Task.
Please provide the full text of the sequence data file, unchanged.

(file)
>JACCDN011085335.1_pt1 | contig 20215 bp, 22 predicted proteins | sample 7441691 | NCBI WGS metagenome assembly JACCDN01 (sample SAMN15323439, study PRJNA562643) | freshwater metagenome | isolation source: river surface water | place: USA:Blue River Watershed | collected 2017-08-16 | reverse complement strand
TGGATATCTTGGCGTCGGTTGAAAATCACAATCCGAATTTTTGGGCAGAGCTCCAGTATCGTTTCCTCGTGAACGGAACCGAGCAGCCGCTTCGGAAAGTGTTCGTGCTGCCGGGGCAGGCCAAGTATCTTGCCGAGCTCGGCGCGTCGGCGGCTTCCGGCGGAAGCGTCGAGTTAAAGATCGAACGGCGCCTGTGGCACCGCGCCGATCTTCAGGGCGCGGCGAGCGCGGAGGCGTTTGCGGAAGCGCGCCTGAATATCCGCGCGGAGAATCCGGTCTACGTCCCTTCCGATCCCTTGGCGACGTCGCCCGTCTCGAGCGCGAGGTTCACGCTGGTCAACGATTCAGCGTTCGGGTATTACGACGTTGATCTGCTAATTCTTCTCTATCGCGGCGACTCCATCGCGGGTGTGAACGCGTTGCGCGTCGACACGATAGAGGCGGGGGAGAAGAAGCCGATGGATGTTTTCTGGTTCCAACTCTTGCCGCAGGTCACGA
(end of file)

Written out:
>JACCDN011085335.1_pt1 | contig 20215 bp, 22 predicted proteins | sample 7441691 | NCBI WGS metagenome assembly JACCDN01 (sample SAMN15323439, study PRJNA562643) | freshwater metagenome | isolation source: river surface water | place: USA:Blue River Watershed | collected 2017-08-16 | reverse complement strand
TGGATATCTTGGCGTCGGTTGAAAATCACAATCCGAATTTTTGGGCAGAGCTCCAGTATCGTTTCCTCGTGAACGGAACCGAGCAGCCGCTTCGGAAAGTGTTCGTGCTGCCGGGGCAGGCCAAGTATCTTGCCGAGCTCGGCGCGTCGGCGGCTTCCGGCGGAAGCGTCGAGTTAAAGATCGAACGGCGCCTGTGGCACCGCGCCGATCTTCAGGGCGCGGCGAGCGCGGAGGCGTTTGCGGAAGCGCGCCTGAATATCCGCGCGGAGAATCCGGTCTACGTCCCTTCCGATCCCTTGGCGACGTCGCCCGTCTCGAGCGCGAGGTTCACGCTGGTCAACGATTCAGCGTTCGGGTATTACGACGTTGATCTGCTAATTCTTCTCTATCGCGGCGACTCCATCGCGGGTGTGAACGCGTTGCGCGTCGACACGATAGAGGCGGGGGAGAAGAAGCCGATGGATGTTTTCTGGTTCCAACTCTTGCCGCAGGTCACGA